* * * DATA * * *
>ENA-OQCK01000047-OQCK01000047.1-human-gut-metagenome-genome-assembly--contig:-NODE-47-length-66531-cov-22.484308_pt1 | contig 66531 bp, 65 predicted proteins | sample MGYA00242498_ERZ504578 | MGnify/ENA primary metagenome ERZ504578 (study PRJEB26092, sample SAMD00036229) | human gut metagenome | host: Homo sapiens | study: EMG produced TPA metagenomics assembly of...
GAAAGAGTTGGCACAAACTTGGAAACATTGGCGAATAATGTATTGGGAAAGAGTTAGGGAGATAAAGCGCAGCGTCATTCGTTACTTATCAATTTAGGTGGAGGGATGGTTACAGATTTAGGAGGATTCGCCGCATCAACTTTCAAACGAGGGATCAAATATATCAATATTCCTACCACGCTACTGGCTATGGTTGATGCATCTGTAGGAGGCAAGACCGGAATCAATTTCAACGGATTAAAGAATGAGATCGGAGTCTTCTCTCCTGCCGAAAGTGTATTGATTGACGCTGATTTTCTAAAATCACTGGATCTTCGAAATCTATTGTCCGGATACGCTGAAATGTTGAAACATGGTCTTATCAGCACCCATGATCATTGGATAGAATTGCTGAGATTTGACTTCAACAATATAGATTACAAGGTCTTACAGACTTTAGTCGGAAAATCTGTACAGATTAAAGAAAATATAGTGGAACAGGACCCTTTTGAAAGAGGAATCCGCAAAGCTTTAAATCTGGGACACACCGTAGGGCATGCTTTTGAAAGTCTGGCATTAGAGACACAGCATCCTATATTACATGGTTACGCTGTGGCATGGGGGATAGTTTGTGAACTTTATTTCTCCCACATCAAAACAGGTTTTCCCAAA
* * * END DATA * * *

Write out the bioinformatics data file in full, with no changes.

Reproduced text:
>ENA-OQCK01000047-OQCK01000047.1-human-gut-metagenome-genome-assembly--contig:-NODE-47-length-66531-cov-22.484308_pt1 | contig 66531 bp, 65 predicted proteins | sample MGYA00242498_ERZ504578 | MGnify/ENA primary metagenome ERZ504578 (study PRJEB26092, sample SAMD00036229) | human gut metagenome | host: Homo sapiens | study: EMG produced TPA metagenomics assembly of...
GAAAGAGTTGGCACAAACTTGGAAACATTGGCGAATAATGTATTGGGAAAGAGTTAGGGAGATAAAGCGCAGCGTCATTCGTTACTTATCAATTTAGGTGGAGGGATGGTTACAGATTTAGGAGGATTCGCCGCATCAACTTTCAAACGAGGGATCAAATATATCAATATTCCTACCACGCTACTGGCTATGGTTGATGCATCTGTAGGAGGCAAGACCGGAATCAATTTCAACGGATTAAAGAATGAGATCGGAGTCTTCTCTCCTGCCGAAAGTGTATTGATTGACGCTGATTTTCTAAAATCACTGGATCTTCGAAATCTATTGTCCGGATACGCTGAAATGTTGAAACATGGTCTTATCAGCACCCATGATCATTGGATAGAATTGCTGAGATTTGACTTCAACAATATAGATTACAAGGTCTTACAGACTTTAGTCGGAAAATCTGTACAGATTAAAGAAAATATAGTGGAACAGGACCCTTTTGAAAGAGGAATCCGCAAAGCTTTAAATCTGGGACACACCGTAGGGCATGCTTTTGAAAGTCTGGCATTAGAGACACAGCATCCTATATTACATGGTTACGCTGTGGCATGGGGGATAGTTTGTGAACTTTATTTCTCCCACATCAAAACAGGTTTTCCCAAA